A Writer Writes

    Bringing the Peace Corps Back Home

    by Meghan Maguire (Honduras 2001–03)

    NOW THAT I’M BACK in the U.S., I love smelling like a girl again. I love reading The New York Times on Sunday mornings. I love being able to call my best friend just to make a joke. I love drinking Steak n’ Shake chocolate malts whenever I want. I love, and I mean love “Law and Order: SVU.”
         Now that I’m back in the U.S., I don’t miss finding mystery bug bites on my inner thighs. I don’t miss the pervasive smell of hot, mouldering trash. I don’t miss having to fight for respect as a North American woman in a Central American town. I don’t miss missing loved ones back home.
         As the last few months have disappeared however, I do find myself missing countless aspects of my time in Honduras. This morning I was sitting in front of my computer at work when it suddenly hit me that this is my favorite time of year in Honduras: when the mornings and evenings are cool and clear, and the blooming bougainvillea signals the start of the dry season. I had to put my face in my hands for a moment to be okay with where I was.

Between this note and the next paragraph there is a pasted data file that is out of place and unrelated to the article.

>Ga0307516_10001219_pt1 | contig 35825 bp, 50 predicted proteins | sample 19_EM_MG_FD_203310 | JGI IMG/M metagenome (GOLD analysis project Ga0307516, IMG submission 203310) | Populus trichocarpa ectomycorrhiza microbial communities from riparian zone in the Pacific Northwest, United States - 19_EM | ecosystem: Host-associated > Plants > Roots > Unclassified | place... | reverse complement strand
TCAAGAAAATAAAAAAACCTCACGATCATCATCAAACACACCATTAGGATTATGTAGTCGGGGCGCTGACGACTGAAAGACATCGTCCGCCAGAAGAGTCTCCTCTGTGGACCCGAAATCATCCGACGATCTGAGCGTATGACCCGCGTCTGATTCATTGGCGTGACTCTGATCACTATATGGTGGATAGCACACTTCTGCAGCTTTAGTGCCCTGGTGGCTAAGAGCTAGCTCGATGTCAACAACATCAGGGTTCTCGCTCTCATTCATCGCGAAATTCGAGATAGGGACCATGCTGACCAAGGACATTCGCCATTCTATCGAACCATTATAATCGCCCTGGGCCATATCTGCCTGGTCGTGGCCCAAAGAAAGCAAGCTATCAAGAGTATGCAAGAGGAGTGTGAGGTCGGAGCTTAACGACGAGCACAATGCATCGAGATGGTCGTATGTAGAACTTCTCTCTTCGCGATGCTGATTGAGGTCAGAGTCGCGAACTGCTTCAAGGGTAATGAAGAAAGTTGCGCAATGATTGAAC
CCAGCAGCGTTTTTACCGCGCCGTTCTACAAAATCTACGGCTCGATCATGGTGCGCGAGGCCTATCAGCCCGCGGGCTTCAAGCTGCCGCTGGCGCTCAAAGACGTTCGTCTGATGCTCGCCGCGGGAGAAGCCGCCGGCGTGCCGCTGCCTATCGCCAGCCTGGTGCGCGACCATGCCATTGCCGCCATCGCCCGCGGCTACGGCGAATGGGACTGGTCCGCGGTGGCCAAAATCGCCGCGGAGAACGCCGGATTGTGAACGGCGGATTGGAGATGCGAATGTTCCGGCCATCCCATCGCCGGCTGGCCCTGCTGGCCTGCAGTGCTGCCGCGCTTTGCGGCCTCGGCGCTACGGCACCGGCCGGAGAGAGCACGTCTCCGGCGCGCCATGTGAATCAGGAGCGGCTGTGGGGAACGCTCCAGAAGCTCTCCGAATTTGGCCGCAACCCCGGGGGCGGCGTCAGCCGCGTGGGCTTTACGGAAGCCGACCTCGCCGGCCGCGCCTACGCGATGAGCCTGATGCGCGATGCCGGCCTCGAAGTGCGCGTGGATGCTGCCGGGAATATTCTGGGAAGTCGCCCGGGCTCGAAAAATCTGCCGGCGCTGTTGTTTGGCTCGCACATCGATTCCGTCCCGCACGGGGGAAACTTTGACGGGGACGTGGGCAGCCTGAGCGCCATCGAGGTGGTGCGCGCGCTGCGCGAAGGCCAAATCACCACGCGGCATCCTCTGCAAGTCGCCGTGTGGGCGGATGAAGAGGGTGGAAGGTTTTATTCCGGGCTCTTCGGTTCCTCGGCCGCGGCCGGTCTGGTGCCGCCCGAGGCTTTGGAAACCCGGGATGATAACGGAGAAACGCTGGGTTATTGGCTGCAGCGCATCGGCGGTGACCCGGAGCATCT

I am not alone in this returned Volunteer nostalgia. It is the final and perhaps most bittersweet rite of passage in any Peace Corps Volunteer’s completion of service. My friend Heather misses cheap African beer. Janet, who served as a 1963 Volunteer in Senegal says she longs for the sounds nighttime drums and dancing. Janet’s husband John, who also served in Senegal, says he misses never having to deal with telephone calls. My friend Justin who is well into his first year in Ukraine says he’s sure he’ll miss the daily family meals.
         Before I started Peace Corps in 2001 and I heard returned Volunteers wax nostalgic about their countries of service, I thought they were out of their minds. I thought they’d really lost it, gone native, broken some sort of anthropological code about distance and emotional attachment. I was excited about getting to know my host culture, but I also secretly believed that I would never love that culture; I was so certain that I would return to the U.S. with nothing but open arms and a passionate respect for pasteurized dairy products. It wasn’t that I thought the U.S. was better than what I thought Honduras would be — it just didn’t seem possible that I would ever think of Honduras as my home.